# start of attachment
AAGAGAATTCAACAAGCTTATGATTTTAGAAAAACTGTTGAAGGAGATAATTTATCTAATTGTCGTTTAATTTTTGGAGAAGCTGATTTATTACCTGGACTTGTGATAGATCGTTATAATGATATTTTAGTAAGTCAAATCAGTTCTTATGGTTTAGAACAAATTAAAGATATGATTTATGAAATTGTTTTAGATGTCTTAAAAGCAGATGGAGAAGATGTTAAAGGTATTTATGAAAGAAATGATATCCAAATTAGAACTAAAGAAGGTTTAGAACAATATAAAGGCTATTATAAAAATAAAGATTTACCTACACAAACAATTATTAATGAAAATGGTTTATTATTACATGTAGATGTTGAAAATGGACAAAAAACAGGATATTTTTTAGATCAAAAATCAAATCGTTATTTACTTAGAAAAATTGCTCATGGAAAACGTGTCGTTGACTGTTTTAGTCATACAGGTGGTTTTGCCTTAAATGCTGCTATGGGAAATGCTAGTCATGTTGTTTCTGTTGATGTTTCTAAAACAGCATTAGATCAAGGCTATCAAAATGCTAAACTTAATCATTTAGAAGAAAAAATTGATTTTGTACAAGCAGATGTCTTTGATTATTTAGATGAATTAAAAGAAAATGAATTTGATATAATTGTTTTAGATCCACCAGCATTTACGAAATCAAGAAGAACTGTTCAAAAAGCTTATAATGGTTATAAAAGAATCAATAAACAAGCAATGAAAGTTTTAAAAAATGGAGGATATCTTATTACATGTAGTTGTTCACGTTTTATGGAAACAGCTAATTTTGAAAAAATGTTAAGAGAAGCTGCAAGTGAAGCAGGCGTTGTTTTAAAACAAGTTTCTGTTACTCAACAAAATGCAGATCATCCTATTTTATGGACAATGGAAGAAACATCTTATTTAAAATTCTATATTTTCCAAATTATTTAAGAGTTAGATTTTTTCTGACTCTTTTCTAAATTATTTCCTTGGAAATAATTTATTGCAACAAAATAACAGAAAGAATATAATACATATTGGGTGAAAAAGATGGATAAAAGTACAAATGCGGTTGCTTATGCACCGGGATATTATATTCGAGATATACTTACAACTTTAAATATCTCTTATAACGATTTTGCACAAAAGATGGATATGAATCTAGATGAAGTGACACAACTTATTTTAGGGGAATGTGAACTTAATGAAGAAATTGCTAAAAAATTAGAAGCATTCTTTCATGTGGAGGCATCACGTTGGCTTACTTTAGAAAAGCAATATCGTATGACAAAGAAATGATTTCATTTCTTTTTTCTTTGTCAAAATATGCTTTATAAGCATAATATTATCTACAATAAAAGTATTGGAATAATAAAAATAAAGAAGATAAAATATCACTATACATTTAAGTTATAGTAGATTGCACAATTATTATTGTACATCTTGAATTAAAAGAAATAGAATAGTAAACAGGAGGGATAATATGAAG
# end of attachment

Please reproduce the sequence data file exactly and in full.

AAGAGAATTCAACAAGCTTATGATTTTAGAAAAACTGTTGAAGGAGATAATTTATCTAATTGTCGTTTAATTTTTGGAGAAGCTGATTTATTACCTGGACTTGTGATAGATCGTTATAATGATATTTTAGTAAGTCAAATCAGTTCTTATGGTTTAGAACAAATTAAAGATATGATTTATGAAATTGTTTTAGATGTCTTAAAAGCAGATGGAGAAGATGTTAAAGGTATTTATGAAAGAAATGATATCCAAATTAGAACTAAAGAAGGTTTAGAACAATATAAAGGCTATTATAAAAATAAAGATTTACCTACACAAACAATTATTAATGAAAATGGTTTATTATTACATGTAGATGTTGAAAATGGACAAAAAACAGGATATTTTTTAGATCAAAAATCAAATCGTTATTTACTTAGAAAAATTGCTCATGGAAAACGTGTCGTTGACTGTTTTAGTCATACAGGTGGTTTTGCCTTAAATGCTGCTATGGGAAATGCTAGTCATGTTGTTTCTGTTGATGTTTCTAAAACAGCATTAGATCAAGGCTATCAAAATGCTAAACTTAATCATTTAGAAGAAAAAATTGATTTTGTACAAGCAGATGTCTTTGATTATTTAGATGAATTAAAAGAAAATGAATTTGATATAATTGTTTTAGATCCACCAGCATTTACGAAATCAAGAAGAACTGTTCAAAAAGCTTATAATGGTTATAAAAGAATCAATAAACAAGCAATGAAAGTTTTAAAAAATGGAGGATATCTTATTACATGTAGTTGTTCACGTTTTATGGAAACAGCTAATTTTGAAAAAATGTTAAGAGAAGCTGCAAGTGAAGCAGGCGTTGTTTTAAAACAAGTTTCTGTTACTCAACAAAATGCAGATCATCCTATTTTATGGACAATGGAAGAAACATCTTATTTAAAATTCTATATTTTCCAAATTATTTAAGAGTTAGATTTTTTCTGACTCTTTTCTAAATTATTTCCTTGGAAATAATTTATTGCAACAAAATAACAGAAAGAATATAATACATATTGGGTGAAAAAGATGGATAAAAGTACAAATGCGGTTGCTTATGCACCGGGATATTATATTCGAGATATACTTACAACTTTAAATATCTCTTATAACGATTTTGCACAAAAGATGGATATGAATCTAGATGAAGTGACACAACTTATTTTAGGGGAATGTGAACTTAATGAAGAAATTGCTAAAAAATTAGAAGCATTCTTTCATGTGGAGGCATCACGTTGGCTTACTTTAGAAAAGCAATATCGTATGACAAAGAAATGATTTCATTTCTTTTTTCTTTGTCAAAATATGCTTTATAAGCATAATATTATCTACAATAAAAGTATTGGAATAATAAAAATAAAGAAGATAAAATATCACTATACATTTAAGTTATAGTAGATTGCACAATTATTATTGTACATCTTGAATTAAAAGAAATAGAATAGTAAACAGGAGGGATAATATGAAG